Sasha Huber (b. 1975, Zurich, Switzerland) is a visual artist of Swiss-Haitian heritage. Her work is primarily concerned with the politics of memory and belonging, particularly in relation to colonial residues left in the environment. Sensitive to the subtle threads connecting history and the present, she uses and responds to archival material within a layered creative practice that encompasses video, photography, collaborations with researchers, and performance-based interventions.
Huber holds an MA from the University of Art and Design Helsinki, and is currently undertaking doctoral research on racism through the lens of art at the Department of Art at Aalto University, Helsinki, Finland.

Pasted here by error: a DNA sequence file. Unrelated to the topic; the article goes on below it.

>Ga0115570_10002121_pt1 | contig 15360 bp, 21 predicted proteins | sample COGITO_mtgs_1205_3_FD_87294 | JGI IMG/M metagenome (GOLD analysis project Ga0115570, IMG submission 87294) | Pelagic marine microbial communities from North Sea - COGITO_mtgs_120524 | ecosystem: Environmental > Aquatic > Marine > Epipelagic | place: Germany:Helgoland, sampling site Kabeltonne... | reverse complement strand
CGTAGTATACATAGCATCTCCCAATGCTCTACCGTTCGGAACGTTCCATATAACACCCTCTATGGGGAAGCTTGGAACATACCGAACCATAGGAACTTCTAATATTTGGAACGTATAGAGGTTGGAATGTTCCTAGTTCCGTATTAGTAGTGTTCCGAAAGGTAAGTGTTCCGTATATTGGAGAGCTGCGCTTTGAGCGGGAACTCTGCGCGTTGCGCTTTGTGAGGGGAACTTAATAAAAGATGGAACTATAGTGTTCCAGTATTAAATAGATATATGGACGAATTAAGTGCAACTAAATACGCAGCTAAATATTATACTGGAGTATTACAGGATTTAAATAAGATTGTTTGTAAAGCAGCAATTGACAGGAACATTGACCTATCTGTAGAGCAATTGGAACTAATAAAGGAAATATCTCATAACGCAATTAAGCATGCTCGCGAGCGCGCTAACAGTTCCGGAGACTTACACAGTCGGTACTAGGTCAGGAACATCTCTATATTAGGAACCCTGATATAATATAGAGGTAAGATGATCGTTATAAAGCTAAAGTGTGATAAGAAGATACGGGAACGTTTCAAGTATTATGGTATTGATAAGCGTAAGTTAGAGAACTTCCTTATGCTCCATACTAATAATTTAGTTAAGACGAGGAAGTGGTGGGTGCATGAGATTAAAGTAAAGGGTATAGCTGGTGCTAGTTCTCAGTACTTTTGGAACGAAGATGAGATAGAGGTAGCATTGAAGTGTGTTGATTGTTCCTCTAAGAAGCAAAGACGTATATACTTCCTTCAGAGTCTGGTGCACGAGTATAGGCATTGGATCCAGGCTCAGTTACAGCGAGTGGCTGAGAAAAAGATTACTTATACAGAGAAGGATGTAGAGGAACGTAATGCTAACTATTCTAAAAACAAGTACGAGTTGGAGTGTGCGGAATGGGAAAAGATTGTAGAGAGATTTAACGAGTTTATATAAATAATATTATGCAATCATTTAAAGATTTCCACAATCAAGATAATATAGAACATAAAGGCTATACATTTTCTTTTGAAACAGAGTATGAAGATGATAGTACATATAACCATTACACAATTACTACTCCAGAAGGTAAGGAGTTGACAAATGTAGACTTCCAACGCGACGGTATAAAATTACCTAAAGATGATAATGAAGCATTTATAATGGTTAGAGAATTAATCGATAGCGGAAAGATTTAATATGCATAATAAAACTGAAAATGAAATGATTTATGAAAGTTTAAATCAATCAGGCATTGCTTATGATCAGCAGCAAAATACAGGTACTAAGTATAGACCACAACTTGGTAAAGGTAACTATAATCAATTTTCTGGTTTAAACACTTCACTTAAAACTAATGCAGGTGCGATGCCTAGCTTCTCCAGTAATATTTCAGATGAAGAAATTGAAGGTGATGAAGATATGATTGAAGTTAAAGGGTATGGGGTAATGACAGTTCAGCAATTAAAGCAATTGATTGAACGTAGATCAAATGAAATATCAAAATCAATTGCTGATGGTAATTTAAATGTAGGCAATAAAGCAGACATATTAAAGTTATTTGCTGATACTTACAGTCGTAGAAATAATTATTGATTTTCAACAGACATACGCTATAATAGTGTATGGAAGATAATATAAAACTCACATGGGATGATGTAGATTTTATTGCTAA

Huber currently lives and works in Helsinki, Finland.
The film 'KARAKIA – The Resetting Ceremony' is part of a series of works in different media that address renaming sites as a decolonial act. The work was specifically made to record a cleansing ritual conducted by Māori chief Jeff Mahuika in June 2015, at the Te Moeka O Tuawe (Fox Glacier), in South Island, New Zealand. In the film, we see the artist and Jeff walking towards Agassiz glacier, so named by German geologist sir Johann Franz ‘Julius’ von Haast in an attempt to locate New Zealand within white European culture while ignoring the Māori perspective.